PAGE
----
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The artifact tradition of the indigenous Wayúu

The Wayúu bags that have taken the lead in the fashion industry are in fact daily essentials for the Wayúu communities and are all handmade by females in the tribes. The Wayúu females learn how to weave from the young age, and the weaving techniques are handed down by mothers to daughters, grandmas to granddaughters. Apart from learning the techniques, the female members also need to create new patterns, which are unique to each family; therefore, the weaving craft also symbolizes the heritage from generation to generation. The craft of making fabric also means the initiation into adulthood for local female; one is truly a full-grown woman when she has learned how to weave.
 

There is a folktale about the origin of the weaving craft in the Wayúu tribes. Legend has it that there was a man who was in love with a spider. One day, the man’s mother collected some cotton and gave it to the spider as a gift. The spider swallowed the cotton then spun and wove beautiful patterns with her silk threads. The native folks were enchanted and would like to own the patterns, but there was only one industrious woman who didn’t give up when everyone else did learned the art of weaving from the spider. The spider taught the woman how to weave and the woman passed on the knowledge to the others in the communities; hence the art of the weaving became the artifact tradition of Wayúu communities. The spider was called Waleker which means ‘the weaver spider’ and it therefore became the brand names of many apparel companies nowadays.

The Wayúu indigenous tribe that straddles the Venezuela-Colombia border

The Wayúu are an Amerindian ethnic group who are offspring to the Arawak of South America and the Caribbean. About 3,000 years ago the Wayúu nomadized around the Amazon, the Antilles, and the La Guajira area before they later on settled in the Guajira Peninsula in northernmost part of Colombia and northwest Venezuela on the Caribbean Sea coast. The Wayúu population resides in the area numbered approximately 400,000 the present day.
 

During the Spanish colonization of the Americas in the 18th century, the Wayúu managed in protecting their homeland from being conquered by the Spanish troops owing to their competence in warfare, leaving the area one of the few indigenous clans that were not colonized by Spain; and that allows Wayuunaiki, the Wayúu indigenous language and local traditional culture being kept intactly. Nowadays the Wayúu region holds its autonomy and has its own laws.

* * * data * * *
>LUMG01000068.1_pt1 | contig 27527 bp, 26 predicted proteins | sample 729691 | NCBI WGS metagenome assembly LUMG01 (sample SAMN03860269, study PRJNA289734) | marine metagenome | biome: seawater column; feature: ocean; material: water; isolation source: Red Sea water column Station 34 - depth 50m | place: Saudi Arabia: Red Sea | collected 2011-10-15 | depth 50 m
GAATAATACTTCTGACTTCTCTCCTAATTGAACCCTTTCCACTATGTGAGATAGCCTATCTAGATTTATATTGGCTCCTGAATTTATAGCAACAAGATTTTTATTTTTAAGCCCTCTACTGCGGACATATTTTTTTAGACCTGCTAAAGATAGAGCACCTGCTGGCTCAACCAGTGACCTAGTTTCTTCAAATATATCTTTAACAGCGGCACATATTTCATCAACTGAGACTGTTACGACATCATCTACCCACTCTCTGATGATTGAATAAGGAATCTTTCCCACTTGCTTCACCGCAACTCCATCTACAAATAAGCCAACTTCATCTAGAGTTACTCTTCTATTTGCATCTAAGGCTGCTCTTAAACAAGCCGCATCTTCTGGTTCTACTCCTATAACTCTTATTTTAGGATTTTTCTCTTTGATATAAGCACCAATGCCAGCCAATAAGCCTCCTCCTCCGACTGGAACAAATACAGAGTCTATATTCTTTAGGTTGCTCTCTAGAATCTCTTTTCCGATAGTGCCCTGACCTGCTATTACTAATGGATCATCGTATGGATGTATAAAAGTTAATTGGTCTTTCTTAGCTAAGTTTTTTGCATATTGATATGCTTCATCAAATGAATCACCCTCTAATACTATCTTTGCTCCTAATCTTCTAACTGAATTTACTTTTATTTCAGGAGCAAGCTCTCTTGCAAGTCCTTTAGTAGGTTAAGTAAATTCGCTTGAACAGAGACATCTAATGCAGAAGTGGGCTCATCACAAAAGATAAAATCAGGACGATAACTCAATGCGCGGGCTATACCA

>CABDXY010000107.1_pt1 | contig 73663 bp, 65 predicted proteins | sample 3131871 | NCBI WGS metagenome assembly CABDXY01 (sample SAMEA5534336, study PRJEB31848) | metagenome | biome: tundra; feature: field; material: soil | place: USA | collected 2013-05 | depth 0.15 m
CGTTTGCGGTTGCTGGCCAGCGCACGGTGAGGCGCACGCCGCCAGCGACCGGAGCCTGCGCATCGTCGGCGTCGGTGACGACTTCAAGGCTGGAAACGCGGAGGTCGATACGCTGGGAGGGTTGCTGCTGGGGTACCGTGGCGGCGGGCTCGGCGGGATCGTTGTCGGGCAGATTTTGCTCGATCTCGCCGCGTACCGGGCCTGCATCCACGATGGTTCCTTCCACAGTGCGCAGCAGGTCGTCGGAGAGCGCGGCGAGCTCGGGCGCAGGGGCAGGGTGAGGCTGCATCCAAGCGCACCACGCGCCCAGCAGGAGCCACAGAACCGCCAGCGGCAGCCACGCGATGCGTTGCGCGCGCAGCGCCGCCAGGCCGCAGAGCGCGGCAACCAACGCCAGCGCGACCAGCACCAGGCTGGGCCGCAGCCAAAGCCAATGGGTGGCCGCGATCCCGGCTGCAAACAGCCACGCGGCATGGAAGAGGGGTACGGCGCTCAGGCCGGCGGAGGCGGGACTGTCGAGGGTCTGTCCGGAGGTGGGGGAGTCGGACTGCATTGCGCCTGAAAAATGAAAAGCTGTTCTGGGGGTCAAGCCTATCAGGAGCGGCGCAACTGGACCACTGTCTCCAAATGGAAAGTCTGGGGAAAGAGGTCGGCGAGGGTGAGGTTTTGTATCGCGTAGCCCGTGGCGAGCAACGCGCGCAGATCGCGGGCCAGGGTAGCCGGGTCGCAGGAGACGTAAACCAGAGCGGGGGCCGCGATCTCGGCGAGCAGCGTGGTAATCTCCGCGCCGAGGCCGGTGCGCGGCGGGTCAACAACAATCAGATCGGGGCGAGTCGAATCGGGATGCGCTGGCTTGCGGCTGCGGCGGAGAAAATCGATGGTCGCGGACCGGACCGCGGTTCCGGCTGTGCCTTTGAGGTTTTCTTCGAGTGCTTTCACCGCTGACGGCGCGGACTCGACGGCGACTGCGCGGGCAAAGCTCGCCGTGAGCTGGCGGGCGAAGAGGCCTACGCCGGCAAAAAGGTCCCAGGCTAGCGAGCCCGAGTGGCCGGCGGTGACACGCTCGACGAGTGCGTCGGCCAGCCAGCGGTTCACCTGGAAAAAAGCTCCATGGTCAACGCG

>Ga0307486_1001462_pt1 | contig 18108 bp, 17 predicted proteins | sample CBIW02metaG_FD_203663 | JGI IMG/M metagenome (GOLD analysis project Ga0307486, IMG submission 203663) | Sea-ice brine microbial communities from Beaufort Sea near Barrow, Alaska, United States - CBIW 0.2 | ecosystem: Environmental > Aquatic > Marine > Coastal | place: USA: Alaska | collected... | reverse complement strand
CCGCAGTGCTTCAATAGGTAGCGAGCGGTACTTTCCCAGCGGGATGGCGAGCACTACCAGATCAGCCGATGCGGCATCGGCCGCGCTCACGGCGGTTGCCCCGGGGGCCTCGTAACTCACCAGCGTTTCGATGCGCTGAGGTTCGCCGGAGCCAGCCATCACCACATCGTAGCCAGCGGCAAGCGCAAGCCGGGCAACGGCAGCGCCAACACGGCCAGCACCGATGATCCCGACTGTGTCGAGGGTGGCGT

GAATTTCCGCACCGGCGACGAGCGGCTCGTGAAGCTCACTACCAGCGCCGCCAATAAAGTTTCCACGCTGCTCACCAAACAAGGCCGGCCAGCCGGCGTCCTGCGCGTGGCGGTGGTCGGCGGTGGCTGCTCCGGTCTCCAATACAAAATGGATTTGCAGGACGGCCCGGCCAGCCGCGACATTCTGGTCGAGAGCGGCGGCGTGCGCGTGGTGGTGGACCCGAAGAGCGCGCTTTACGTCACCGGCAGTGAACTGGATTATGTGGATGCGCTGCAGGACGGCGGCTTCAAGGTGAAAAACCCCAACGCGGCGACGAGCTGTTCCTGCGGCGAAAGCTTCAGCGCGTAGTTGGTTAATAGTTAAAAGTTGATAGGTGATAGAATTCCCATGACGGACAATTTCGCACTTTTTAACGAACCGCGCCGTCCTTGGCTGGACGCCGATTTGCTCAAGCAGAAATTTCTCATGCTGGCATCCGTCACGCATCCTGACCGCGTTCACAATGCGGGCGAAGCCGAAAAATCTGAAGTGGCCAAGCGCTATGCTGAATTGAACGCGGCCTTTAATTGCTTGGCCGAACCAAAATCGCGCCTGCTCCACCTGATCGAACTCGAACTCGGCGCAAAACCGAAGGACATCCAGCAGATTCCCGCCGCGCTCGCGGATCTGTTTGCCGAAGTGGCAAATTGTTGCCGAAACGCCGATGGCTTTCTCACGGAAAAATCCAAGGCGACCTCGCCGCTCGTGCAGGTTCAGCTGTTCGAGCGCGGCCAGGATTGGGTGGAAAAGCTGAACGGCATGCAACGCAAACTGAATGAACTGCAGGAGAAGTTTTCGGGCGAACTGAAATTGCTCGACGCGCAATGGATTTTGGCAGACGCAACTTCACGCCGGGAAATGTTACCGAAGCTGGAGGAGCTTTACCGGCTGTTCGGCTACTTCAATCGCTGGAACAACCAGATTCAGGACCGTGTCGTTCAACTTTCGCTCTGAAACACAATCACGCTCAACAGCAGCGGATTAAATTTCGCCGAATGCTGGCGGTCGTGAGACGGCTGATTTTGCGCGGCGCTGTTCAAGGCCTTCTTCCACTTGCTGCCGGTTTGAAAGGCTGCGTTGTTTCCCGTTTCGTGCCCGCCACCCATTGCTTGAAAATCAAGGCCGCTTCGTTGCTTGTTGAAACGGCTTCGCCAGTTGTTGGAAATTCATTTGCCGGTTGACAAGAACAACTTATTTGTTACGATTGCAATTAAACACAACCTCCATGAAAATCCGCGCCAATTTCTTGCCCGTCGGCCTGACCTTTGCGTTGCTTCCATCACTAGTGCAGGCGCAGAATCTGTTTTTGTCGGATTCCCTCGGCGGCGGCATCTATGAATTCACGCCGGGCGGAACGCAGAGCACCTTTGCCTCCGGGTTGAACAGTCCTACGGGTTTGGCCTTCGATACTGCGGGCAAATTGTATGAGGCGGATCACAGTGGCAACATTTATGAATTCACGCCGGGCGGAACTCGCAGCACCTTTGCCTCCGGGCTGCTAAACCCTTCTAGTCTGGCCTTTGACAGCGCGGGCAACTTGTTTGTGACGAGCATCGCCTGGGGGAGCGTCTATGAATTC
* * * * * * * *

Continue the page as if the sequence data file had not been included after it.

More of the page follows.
The Wayúu indigenous tribe is located in the desertic Guajira Peninsula which is arid and forbidding due to lack of rainfall. Not so long ago there were three solid years of complete drought due to El Niño and the extreme climate. To make matters worse, local mining industry and dam construction obstructed the access to the Rancheria River which natives reply on for livings. Without clean and sustainable water access from the river, local inhabitants have to walk for 3 hours before they can obtain water from nearest wells.
 

Water shortage means hardship on animal husbandry and farming. In 5 years up to 4,700 children have died of malnutrition. The Wayúu tribe is located around the Venezuela-Colombia border where falls under neither of the governments’ jurisdiction and assistance. Apart from replying on international aid charities for support, some of the clans also tried to develop local tourism resources, aiming to improve poverty and food insecurity. In the time of difficulties, the Wayúu bags which has taken the lead in global fashion trend unexpectedly became vital in local income support, and the Wayúu women act as leading roles in taking the financial responsibilities.

Material and weaving techniques of Wayúu bags

Traditionally, the raw material of Wayúu bags were mainly Algodón salvaje, a sort of wild cotton, maguey, or wool, and the dyes contain the fruits of cactus and Iguaraya. Nowadays the Wayúu bags are mostly made of cotton yarns. Tradition material are still used by some of the clans. 
 

The Wayúu mochila bags are weaved in crochet. A small bag requires about 10 days to crochet, and a larger bag takes about up to 20 days. There are two types of crochet techniques—single thread and double thread. Single thread bags are more difficult and time-consuming to make, therefore are much more expensive than the double thread bags.

Kannas

The patterns in Wayúu bags are exquisite and one of a kind; they are called Kannas in Wayuunaiki. Each woman has her own unique Kannas when creating, which are usually inspired by their daily life stories and portrait their admiration for nature, their understanding of the universe, or their stands toward life. Every Kannas has its significance, showcasing the female artisans’ unique artful thoughts. The Kannas compilation of different artisan rarely duplicate, which also makes the Wayúu mochilas so exceptional.

Sousou Project 01|Handmade Colombian Wayúu Bag

The Wayúu bags originated from the Wayúu indigenous community in Colombia, South America are daily essentials for the Wayúu. Each style of the mochilas is one of a kind and all hand-crocheted by native female artisans. Every mochilas bag unveils the charms of the Wayúu indigenous artifact tradition.